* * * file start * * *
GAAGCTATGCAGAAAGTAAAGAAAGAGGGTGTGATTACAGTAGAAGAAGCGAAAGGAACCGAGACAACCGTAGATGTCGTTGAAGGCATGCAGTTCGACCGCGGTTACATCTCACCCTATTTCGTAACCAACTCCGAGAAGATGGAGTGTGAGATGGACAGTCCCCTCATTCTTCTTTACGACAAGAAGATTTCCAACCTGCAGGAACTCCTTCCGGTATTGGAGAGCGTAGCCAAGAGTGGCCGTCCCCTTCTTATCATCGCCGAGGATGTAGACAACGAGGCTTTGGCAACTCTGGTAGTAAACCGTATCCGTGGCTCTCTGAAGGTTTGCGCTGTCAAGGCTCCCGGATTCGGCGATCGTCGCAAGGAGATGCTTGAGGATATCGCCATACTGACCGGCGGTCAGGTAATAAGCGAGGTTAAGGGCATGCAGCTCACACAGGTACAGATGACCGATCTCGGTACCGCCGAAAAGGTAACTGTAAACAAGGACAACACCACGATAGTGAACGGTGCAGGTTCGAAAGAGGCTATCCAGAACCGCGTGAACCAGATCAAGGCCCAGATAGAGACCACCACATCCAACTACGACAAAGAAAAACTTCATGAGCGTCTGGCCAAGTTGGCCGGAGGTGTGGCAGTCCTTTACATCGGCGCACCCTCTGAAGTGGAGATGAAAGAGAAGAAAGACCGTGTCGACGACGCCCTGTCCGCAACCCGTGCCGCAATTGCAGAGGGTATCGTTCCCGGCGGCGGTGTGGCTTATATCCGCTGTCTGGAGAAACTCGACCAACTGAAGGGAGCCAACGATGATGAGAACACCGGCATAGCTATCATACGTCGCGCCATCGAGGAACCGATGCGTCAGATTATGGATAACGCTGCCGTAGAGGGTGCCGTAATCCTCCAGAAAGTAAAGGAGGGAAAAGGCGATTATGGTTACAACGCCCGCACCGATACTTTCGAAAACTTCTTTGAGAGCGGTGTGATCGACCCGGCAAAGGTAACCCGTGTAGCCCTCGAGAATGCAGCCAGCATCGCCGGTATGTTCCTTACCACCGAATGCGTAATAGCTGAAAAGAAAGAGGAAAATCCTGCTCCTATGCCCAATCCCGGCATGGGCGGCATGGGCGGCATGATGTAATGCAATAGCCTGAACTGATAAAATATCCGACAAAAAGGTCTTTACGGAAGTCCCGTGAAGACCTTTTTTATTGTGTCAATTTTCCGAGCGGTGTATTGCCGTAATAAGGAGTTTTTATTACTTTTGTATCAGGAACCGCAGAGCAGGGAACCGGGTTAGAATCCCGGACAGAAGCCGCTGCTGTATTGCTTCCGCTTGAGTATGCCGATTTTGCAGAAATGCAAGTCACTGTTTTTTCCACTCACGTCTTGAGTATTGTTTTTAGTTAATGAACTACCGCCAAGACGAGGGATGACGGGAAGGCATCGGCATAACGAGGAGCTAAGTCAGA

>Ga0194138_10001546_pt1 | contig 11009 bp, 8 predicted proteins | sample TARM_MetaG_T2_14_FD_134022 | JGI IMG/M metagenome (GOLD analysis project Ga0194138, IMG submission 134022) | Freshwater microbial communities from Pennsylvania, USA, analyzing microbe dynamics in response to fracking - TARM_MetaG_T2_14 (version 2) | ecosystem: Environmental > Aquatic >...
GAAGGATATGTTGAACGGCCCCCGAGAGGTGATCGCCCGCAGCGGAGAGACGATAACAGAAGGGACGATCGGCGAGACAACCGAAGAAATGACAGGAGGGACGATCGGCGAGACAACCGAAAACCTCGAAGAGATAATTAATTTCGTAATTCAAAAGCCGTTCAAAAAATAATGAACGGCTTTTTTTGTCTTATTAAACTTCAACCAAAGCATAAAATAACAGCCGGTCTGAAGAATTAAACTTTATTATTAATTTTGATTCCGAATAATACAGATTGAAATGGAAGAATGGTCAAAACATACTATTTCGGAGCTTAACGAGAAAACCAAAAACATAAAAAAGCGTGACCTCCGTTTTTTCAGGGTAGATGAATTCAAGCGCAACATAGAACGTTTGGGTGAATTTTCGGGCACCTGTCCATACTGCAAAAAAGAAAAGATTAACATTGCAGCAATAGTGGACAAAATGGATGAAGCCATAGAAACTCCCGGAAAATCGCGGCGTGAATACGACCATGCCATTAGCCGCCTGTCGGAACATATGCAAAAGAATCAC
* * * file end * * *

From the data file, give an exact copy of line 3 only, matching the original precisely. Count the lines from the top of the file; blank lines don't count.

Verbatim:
GAAGGATATGTTGAACGGCCCCCGAGAGGTGATCGCCCGCAGCGGAGAGACGATAACAGAAGGGACGATCGGCGAGACAACCGAAGAAATGACAGGAGGGACGATCGGCGAGACAACCGAAAACCTCGAAGAGATAATTAATTTCGTAATTCAAAAGCCGTTCAAAAAATAATGAACGGCTTTTTTTGTCTTATTAAACTTCAACCAAAGCATAAAATAACAGCCGGTCTGAAGAATTAAACTTTATTATTAATTTTGATTCCGAATAATACAGATTGAAATGGAAGAATGGTCAAAACATACTATTTCGGAGCTTAACGAGAAAACCAAAAACATAAAAAAGCGTGACCTCCGTTTTTTCAGGGTAGATGAATTCAAGCGCAACATAGAACGTTTGGGTGAATTTTCGGGCACCTGTCCATACTGCAAAAAAGAAAAGATTAACATTGCAGCAATAGTGGACAAAATGGATGAAGCCATAGAAACTCCCGGAAAATCGCGGCGTGAATACGACCATGCCATTAGCCGCCTGTCGGAACATATGCAAAAGAATCAC